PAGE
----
Trump: Obama's eulogy of John Lewis a 'terrible,' 'angry' speech

President TrumpDonald John TrumpNew Biden campaign ad jabs at Trump's reported 0 income tax payments Ocasio-Cortez: Trump contributed less in taxes 'than waitresses and undocumented immigrants' Third judge orders Postal Service to halt delivery cuts MORE on Wednesday criticized former President Barack ObamaBarack Hussein ObamaTrump, Biden have one debate goal: Don't lose Is Congress reasserting itself? Trump-Biden debate: High risk vs. low expectations MORE's eulogy of the late Rep. John LewisJohn LewisHillicon Valley: Productivity, fatigue, cybersecurity emerge as top concerns amid pandemic | Facebook critics launch alternative oversight board | Google to temporarily bar election ads after polls close Underwood takes over as chair of House cybersecurity panel Trump to pay respects to Ginsburg at Supreme Court MORE (D-Ga.), calling it a "terrible" and "angry" speech after his predecessor made a plea for lawmakers to strengthen voting rights.

"I thought it was a terrible speech. It was an angry speech. It showed this anger there that people don’t see," Trump said on "Fox & Friends" when asked if he agreed the eulogy "seemed like a campaign speech."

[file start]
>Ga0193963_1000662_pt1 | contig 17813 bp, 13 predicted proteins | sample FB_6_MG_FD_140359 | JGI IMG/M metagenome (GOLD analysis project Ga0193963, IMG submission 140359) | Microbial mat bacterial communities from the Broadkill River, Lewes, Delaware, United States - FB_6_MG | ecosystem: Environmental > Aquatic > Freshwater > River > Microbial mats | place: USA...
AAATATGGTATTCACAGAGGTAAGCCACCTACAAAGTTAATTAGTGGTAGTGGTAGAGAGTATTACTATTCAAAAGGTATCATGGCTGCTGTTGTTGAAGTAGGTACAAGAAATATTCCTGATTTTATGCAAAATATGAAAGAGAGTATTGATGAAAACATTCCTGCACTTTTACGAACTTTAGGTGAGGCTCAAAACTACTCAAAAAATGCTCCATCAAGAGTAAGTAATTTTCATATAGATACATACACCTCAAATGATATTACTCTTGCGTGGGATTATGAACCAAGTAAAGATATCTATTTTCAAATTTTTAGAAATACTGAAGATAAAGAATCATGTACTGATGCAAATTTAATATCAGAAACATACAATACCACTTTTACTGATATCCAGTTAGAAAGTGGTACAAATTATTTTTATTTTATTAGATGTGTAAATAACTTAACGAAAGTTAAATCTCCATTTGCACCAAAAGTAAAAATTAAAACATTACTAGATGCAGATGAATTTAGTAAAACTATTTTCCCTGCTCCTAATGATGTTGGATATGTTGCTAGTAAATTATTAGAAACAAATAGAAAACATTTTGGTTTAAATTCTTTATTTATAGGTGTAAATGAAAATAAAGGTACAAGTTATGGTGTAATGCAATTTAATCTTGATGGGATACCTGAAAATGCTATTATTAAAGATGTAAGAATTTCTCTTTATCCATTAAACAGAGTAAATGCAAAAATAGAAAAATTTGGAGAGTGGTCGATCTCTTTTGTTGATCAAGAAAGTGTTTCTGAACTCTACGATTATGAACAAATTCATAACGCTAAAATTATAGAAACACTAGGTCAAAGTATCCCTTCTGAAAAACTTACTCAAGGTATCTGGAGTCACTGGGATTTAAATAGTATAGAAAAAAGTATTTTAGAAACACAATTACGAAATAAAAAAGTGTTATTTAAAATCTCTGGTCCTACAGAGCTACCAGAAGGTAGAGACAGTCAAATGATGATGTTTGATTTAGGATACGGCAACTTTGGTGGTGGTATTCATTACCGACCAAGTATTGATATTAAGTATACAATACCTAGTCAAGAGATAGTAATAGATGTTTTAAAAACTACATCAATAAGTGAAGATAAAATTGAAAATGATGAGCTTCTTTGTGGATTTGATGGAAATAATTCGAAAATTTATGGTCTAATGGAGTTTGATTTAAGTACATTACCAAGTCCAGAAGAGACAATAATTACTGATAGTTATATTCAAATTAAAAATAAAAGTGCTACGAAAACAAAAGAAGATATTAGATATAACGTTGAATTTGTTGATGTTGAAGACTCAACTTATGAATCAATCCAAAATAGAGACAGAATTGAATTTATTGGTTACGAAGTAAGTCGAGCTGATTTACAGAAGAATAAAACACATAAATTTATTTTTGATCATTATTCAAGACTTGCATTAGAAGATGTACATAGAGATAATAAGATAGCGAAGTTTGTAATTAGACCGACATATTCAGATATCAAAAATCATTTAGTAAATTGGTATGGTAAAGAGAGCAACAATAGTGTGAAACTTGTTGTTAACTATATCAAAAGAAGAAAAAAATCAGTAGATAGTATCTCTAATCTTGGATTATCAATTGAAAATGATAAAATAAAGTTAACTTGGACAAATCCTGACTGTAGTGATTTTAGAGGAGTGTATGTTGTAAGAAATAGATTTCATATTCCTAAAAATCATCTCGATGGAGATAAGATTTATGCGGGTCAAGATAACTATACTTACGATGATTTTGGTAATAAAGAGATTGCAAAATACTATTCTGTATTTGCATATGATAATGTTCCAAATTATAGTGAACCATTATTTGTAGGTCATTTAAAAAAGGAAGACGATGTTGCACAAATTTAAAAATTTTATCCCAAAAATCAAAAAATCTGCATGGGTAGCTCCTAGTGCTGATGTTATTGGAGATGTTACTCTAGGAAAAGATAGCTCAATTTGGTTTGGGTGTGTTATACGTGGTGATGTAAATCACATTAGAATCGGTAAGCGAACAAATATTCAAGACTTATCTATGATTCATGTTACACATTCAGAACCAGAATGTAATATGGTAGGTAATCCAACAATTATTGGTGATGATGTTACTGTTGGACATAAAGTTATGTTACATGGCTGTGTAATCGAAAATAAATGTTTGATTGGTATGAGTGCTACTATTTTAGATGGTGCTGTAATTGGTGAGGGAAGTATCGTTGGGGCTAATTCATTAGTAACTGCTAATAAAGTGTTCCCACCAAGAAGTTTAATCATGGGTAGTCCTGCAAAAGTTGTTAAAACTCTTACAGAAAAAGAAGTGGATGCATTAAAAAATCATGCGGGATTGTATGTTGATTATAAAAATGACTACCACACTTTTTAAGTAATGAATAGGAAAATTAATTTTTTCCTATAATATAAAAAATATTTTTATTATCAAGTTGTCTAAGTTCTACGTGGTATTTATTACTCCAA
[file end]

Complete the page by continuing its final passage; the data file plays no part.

"He lost control. He’s been really hit very hard by both sides for that speech. That speech was ridiculous," Trump said.

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Trump said he felt the eulogy was "totally inappropriate" and spoke at length about how he has undone much of Obama's agenda.

Obama eulogized Lewis last week in Atlanta, hailing the late lawmaker as perhaps Martin Luther King Jr.’s “finest disciple” and a "founding father of that of a fuller, fairer, better America."

Obama has been criticized by some conservatives, including prominent Fox News hosts, for using his eulogy of Lewis to call for a restoration of the Voting Rights Act, an end to gerrymandering and the possible end of the Senate filibuster.

Lewis, a civil rights icon who died last month at 80, spent most of his life fighting for expanded voting rights. He was one of the first Freedom Riders and spoke at the March on Washington.

Trump did not attend Lewis's funeral. Obama, former President George W. Bush and former President Clinton both spoke at the ceremony. Former President Carter did not attend due to the coronavirus pandemic.

The president told Axios’s Jonathan Swan in an interview that aired late Monday that he couldn’t say “one way or the other” whether Lewis's life had been “impressive” but that the late congressman “made a big mistake” by not attending his inauguration in 2017.